Evolution of Hydroponic Nutrition
Over the last decade or so, there has been a lot of development that has influenced the way we view hydroponic nutrition. Ever wonder why that is?
Indoor gardeners have witnessed many technological advancements over the last few years. While strolling through almost any indoor gardening retail store, growers see various new lighting technologies, state-of-the-art atmospheric controllers, complex, ready-to-use hydroponic systems and ventilation and filter equipment.
As a hydroponic store owner, I witnessed many new customers walk in and quickly become mesmerized by the various high-tech gadgets. These newcomers did not even realize they were walking right past some of the most incredible advancements in the industry.
This is because these products didn’t have flashing lights or colorful boxes. Although many have fancy labels, all are destined to be stored in a plain container on a shelf with many other plain containers that appear no different at first glance. I am, of course, talking about the bottles containing hydroponic nutrients that line the walls of the local hydroponic store.
Growers often walk by bottles of nutrients as they gaze at the latest and greatest inventions to hit the indoor horticulture market because nutrient bottles lack a certain satisfaction that only a tangible object can give. I am not saying that gardeners don’t understand the importance of using quality nutrients, but sometimes development of those nutrients is taken for granted.
After all, hydroponic nutrients, like indoor gardening hardware, have evolved immensely over the last 10 years. There have been major breakthroughs in the methods used to extract, create and culture various nutrients and supplements.
Nutrient manufacturers are paying closer attention to the way their products interact with each other. In other words, more attention is being placed on how combining nutrients affects the end nutrient solution. Manufacturers are paying closer attention to the habits of the growers as well, which influences the way hydroponic nutrients are designed.
There have also been major discoveries regarding the microscopic world in and around the plant’s root mass. These discoveries have had a tremendous impact on the evolution of hydroponic nutrients.
Many hydroponic nutrients and supplements are now including beneficial micro-organisms in their formulation. Over the last decade or so there has been a lot of development that has influenced the way we view hydroponic nutrition. Each of these developments deserves its own recognition as being a major contributing factor in the top-notch fertilizers available to today’s indoor horticulturist.
Chelated Plant Nutrients
One of the discoveries that greatly affected the hydroponic nutrient industry was the invention of chelated nutrients for plants. Many growers use fulvic and humic acids because of their ability to chelate organic compounds and aid in nutrient absorption.
Scientists figured out a way to take this naturally occurring phenomenon and re-create it in the laboratory. This occurred in the early 1990s and since then has changed the way our plants take in nutrients, especially micronutrients. The process of chelation describes a way that particular ions and molecules bind with metal ions.
Many of the essential micronutrients found in a plant’s diet are metals that, when chelated, can be absorbed more easily and used more efficiently by the plant. To create chelated micronutrients for hydroponics, the desired micronutrient is combined with fulvic acid, ammonia and hydroxy acid, and in some cases heated, until the desired metal chelates form.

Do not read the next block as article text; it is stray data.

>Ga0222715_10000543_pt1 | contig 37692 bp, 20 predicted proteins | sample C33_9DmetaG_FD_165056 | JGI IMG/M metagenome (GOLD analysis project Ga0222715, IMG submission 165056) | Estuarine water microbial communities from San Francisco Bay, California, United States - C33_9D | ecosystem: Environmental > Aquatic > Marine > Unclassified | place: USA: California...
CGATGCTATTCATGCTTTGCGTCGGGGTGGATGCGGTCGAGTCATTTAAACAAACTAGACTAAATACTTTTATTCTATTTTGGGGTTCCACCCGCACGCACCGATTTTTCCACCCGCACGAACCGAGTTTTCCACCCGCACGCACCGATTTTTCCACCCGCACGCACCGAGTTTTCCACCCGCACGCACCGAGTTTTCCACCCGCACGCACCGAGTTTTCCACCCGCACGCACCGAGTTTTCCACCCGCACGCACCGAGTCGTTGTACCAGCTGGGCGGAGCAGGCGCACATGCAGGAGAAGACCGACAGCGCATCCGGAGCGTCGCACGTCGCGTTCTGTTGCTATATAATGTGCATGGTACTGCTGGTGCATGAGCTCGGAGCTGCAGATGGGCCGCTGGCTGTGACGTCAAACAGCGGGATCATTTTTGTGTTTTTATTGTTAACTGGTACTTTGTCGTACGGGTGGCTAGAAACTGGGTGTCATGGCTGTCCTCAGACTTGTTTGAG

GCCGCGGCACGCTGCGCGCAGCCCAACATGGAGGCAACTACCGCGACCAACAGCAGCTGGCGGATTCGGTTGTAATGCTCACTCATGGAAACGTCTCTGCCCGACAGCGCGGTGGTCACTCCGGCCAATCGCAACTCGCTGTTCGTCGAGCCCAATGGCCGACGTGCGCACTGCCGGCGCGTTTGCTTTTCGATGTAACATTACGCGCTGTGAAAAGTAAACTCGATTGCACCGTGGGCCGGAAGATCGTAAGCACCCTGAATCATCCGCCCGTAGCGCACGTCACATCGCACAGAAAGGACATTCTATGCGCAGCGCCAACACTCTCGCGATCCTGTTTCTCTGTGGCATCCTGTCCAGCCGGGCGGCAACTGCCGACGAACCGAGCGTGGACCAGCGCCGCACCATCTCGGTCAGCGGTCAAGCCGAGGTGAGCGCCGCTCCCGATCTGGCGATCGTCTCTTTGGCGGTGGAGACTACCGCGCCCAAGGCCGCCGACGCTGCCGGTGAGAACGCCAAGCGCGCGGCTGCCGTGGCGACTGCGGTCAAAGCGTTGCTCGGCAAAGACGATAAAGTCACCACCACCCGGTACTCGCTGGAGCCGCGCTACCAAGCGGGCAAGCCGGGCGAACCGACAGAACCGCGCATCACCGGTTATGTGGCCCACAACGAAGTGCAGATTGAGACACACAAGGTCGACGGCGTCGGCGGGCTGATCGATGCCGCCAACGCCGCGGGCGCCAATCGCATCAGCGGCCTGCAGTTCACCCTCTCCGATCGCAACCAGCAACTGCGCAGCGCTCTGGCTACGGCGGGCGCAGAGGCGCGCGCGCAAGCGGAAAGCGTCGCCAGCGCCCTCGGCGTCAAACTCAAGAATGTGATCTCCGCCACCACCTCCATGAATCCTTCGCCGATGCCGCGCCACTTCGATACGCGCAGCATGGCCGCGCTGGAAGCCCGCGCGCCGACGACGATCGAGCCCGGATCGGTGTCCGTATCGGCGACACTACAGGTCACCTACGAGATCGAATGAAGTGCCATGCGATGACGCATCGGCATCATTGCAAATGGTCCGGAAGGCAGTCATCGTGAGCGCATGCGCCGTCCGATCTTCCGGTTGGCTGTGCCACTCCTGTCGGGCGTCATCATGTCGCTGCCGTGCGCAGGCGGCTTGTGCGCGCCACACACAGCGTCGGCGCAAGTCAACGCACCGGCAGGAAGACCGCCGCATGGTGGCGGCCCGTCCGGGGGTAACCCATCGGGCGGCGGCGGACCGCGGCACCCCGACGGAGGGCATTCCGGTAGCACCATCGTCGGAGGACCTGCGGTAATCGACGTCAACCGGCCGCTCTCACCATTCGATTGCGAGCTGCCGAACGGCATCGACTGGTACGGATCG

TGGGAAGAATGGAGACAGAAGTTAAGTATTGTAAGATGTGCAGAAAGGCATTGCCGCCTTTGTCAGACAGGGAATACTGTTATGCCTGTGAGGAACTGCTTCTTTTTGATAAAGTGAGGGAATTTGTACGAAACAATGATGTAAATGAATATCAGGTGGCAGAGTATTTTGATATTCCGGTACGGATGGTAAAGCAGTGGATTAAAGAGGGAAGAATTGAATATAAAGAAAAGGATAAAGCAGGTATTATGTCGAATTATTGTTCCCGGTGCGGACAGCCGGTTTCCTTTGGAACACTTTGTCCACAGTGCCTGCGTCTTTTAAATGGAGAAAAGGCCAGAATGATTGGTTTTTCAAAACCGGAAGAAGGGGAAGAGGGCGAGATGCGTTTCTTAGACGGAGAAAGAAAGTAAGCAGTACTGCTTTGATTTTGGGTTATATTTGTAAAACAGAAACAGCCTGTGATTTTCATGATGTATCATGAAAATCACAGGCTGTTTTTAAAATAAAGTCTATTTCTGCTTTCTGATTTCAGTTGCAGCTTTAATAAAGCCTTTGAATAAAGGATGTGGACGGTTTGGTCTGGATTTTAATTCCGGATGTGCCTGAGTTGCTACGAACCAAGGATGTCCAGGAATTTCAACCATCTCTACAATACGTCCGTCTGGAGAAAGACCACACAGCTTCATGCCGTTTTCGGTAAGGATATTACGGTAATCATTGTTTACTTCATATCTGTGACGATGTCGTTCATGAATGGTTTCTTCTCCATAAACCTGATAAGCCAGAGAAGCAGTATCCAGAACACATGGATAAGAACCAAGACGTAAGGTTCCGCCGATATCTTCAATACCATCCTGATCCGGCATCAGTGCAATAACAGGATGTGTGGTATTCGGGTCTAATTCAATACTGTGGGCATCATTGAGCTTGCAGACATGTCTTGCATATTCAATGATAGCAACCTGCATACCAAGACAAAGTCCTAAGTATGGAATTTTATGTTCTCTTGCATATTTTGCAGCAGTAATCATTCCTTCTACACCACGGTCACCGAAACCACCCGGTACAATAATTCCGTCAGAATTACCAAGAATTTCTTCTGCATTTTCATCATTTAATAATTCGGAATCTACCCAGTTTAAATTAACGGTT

After the chelates are formed, a stabilizer is added and the chelated nutrients can be added as an ingredient to a fertilizer or supplement. Chelated plant nutrients are stable and can be used in any hydroponic system, including high oxygen systems like aeroponic or top-drip systems. Chelated nutrients can also be used effectively in a foliar feeding program.
Read More: Amino Acid Chelates - Giving Your Plants a Helping Hand
Few parameters affect nutrient uptake in a hydroponic system as much as the solution’s pH. In fact, there is a desired pH range that hydroponic gardeners must stay within for their plants to uptake nutrients at all.
One of the biggest frustrations for hydroponic gardeners is the constant battle trying to stabilize the nutrient solution’s pH. Nutrient manufacturers are starting to understand that creating a pH-stable product is as important to creating success for the hydroponic grower as anything else.
Some nutrient manufacturers have begun to add pH stabilizers to their nutrients to help curb undesired pH fluctuations. Other nutrient manufacturers are constantly testing and reformulating their products so they work synergistically without causing pH stabilization issues.
Read More: Top 4 Reasons Why Your Garden's pH is Out of Whack
Amino acids are essentially the building blocks of plant life. They are required for virtually every plant function to occur and are directly linked to a plant’s metabolism. Many amino acids are produced by the plants themselves and contribute to the synthesis of cellular molecules, including chlorophyll.
Plants grown in less than desirable conditions experience stresses that cause amino acid production to be hindered, which, in turn, causes stunted growth or reduced yields. By supplementing amino acids, a grower can help to negate the effects of many of the everyday stresses that may occur in an indoor garden, before they affect the plant.